10th Circuit Considers BLM Authority in Fracking Case

Federal instructions could moot the case, regardless of court outcomes

In late July, the 10th Circuit Court of Appeals heard arguments in a case challenging the Bureau of Land Management’s authority to promulgate rules that would regulate hydraulic fracturing on federal and Indian lands. And even if the BLM wins, the rule will likely be left toothless with direction from the Trump administration.

The case pitted industry groups, a group of Western states and the Ute Indian Tribe in opposition to the BLM and environmental groups with arguments focused on the BLM’s authority to regulate hydraulic fracturing in the first place.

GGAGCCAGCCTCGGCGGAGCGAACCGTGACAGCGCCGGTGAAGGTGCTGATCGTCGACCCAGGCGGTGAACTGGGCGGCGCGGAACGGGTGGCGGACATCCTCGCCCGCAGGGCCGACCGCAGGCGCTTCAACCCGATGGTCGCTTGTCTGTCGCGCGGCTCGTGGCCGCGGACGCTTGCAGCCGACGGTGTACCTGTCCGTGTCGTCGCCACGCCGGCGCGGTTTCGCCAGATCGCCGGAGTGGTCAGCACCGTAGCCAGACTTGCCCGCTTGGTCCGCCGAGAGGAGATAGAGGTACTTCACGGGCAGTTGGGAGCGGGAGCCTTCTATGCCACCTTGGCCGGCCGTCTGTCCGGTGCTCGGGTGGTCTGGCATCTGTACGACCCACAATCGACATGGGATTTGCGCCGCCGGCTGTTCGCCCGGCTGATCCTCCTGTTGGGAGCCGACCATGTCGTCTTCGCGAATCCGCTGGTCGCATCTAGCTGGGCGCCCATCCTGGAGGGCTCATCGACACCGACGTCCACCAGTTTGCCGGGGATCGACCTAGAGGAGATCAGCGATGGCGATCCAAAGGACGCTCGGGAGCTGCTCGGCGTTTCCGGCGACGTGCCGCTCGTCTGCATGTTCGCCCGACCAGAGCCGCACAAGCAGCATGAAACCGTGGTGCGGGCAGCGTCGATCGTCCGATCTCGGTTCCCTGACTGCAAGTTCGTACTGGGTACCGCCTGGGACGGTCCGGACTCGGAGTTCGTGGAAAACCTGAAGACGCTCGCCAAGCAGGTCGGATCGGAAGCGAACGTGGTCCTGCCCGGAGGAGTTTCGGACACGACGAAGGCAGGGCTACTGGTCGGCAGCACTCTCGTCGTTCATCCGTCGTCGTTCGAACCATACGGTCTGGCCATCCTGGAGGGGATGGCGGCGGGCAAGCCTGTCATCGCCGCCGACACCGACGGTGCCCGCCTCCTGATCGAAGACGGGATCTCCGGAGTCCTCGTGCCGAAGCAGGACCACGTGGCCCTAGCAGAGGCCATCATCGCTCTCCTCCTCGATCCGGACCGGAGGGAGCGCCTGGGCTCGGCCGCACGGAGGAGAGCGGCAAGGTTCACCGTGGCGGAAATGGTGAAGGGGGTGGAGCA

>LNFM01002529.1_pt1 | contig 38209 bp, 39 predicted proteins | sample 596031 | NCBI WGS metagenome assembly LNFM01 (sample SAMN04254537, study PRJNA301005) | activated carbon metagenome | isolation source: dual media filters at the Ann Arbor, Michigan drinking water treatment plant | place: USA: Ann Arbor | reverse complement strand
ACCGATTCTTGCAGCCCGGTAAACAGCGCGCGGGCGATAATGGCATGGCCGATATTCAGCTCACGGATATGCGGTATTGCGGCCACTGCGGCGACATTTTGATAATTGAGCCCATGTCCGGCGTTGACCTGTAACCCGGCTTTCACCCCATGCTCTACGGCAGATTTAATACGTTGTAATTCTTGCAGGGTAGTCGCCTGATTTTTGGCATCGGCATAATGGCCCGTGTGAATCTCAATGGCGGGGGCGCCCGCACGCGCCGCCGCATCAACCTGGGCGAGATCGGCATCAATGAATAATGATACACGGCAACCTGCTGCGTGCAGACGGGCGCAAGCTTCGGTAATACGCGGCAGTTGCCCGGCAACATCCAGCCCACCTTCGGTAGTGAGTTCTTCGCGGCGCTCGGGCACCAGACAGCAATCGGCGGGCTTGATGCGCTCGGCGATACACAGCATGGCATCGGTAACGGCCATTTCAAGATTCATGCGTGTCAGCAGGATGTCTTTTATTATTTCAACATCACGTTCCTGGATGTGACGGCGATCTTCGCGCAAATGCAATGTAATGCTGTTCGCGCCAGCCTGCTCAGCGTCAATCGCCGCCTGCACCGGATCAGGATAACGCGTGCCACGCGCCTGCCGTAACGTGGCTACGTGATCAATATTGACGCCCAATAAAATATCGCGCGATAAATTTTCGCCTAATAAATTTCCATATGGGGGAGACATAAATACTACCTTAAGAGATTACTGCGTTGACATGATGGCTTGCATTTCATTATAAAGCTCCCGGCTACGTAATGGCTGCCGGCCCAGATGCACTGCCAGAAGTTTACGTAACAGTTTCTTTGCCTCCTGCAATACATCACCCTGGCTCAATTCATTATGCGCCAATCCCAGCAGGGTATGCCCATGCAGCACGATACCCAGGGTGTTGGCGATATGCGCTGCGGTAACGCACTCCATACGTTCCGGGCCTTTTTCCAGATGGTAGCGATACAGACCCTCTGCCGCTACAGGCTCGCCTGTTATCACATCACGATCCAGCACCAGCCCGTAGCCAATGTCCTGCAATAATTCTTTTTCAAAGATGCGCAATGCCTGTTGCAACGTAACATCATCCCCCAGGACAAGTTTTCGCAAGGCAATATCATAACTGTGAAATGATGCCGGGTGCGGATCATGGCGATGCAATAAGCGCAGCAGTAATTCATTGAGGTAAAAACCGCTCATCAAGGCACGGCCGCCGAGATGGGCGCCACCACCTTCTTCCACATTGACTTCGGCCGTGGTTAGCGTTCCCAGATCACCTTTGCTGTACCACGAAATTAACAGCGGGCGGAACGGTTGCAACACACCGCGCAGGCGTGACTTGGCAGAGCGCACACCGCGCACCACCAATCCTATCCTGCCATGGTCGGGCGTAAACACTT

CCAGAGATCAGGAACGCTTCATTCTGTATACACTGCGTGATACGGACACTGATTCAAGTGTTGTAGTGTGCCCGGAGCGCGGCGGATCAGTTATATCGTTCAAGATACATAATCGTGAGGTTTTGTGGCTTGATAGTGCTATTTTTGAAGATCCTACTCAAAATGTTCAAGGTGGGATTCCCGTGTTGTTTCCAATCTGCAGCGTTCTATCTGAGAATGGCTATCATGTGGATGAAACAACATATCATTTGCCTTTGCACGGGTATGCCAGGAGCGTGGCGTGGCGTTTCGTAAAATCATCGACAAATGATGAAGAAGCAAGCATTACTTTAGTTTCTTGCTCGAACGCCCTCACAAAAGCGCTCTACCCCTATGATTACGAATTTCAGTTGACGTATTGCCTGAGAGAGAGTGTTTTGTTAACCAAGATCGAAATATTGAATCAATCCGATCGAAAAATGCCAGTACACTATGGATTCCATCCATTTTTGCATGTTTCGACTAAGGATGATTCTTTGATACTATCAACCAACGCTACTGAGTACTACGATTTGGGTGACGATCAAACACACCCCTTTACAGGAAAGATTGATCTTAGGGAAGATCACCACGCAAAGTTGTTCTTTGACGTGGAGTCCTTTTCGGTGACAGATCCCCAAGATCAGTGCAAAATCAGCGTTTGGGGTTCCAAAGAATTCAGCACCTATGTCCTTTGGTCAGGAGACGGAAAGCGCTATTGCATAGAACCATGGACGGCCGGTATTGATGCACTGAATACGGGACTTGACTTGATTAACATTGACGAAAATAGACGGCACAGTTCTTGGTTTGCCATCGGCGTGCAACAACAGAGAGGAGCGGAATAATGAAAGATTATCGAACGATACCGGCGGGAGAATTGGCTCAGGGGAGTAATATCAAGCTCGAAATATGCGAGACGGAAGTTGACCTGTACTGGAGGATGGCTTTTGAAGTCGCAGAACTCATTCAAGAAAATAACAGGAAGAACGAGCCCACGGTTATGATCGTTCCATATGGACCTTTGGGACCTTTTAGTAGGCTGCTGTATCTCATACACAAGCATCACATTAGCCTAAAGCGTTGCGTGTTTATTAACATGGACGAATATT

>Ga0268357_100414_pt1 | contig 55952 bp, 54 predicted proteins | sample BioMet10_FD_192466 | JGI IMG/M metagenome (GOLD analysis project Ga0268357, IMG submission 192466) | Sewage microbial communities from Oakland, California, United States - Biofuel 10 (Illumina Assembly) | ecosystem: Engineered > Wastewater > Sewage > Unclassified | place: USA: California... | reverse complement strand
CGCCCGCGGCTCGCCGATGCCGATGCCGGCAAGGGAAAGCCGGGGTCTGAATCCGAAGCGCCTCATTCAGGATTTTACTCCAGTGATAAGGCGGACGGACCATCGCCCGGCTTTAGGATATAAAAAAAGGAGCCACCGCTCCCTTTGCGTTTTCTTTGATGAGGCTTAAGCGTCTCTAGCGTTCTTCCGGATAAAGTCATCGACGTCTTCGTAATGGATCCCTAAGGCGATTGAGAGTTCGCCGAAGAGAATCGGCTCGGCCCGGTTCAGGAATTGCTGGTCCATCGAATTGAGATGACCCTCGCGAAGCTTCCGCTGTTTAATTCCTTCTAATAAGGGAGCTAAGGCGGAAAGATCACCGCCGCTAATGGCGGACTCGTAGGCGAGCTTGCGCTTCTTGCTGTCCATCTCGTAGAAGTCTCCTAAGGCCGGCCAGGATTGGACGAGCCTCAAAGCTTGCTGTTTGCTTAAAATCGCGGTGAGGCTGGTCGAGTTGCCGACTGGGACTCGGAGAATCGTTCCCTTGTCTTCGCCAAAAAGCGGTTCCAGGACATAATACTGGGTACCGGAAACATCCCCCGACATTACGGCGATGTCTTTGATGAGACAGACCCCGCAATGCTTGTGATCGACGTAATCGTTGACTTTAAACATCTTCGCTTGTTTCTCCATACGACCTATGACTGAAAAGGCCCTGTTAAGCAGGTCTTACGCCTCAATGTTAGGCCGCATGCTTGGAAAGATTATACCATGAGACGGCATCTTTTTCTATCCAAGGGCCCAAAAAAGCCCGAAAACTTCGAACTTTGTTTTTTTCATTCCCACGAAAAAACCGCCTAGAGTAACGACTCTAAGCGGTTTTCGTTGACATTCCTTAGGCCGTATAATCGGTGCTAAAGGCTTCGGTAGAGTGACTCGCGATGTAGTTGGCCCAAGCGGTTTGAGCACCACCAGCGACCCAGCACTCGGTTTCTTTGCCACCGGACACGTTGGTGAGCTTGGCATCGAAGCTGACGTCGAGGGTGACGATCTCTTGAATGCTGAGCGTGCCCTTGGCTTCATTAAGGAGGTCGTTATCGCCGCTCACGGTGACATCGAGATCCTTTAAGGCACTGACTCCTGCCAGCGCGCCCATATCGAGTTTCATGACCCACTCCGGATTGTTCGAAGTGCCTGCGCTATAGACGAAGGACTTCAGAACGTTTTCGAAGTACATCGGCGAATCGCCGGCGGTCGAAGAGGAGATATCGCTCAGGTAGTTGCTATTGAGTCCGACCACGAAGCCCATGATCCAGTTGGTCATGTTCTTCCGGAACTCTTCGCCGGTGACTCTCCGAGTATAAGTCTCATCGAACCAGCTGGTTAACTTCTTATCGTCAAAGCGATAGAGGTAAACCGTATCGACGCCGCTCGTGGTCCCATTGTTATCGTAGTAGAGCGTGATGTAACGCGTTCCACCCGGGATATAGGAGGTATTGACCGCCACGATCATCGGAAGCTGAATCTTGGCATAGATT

The rule in question took five years to come to the court, through challenges to the administrative process and multiple rulemaking processes, and, once promulgated, quickly faced a preliminary injunction enjoining the rule and a change of presidential administration promising a quick change for the BLM. The rule regulates hydraulic fracturing on federal and Indian lands by setting standards for how fracking waste could be stored and for the safety and integrity of the wells themselves.

According to several states, though, the rules infringe on their ability to govern themselves and in some cases, would severely harm their economy.

To read this story and other complete articles featured in the August 7, 2017 print edition of Law Week Colorado, copies are available for purchase online.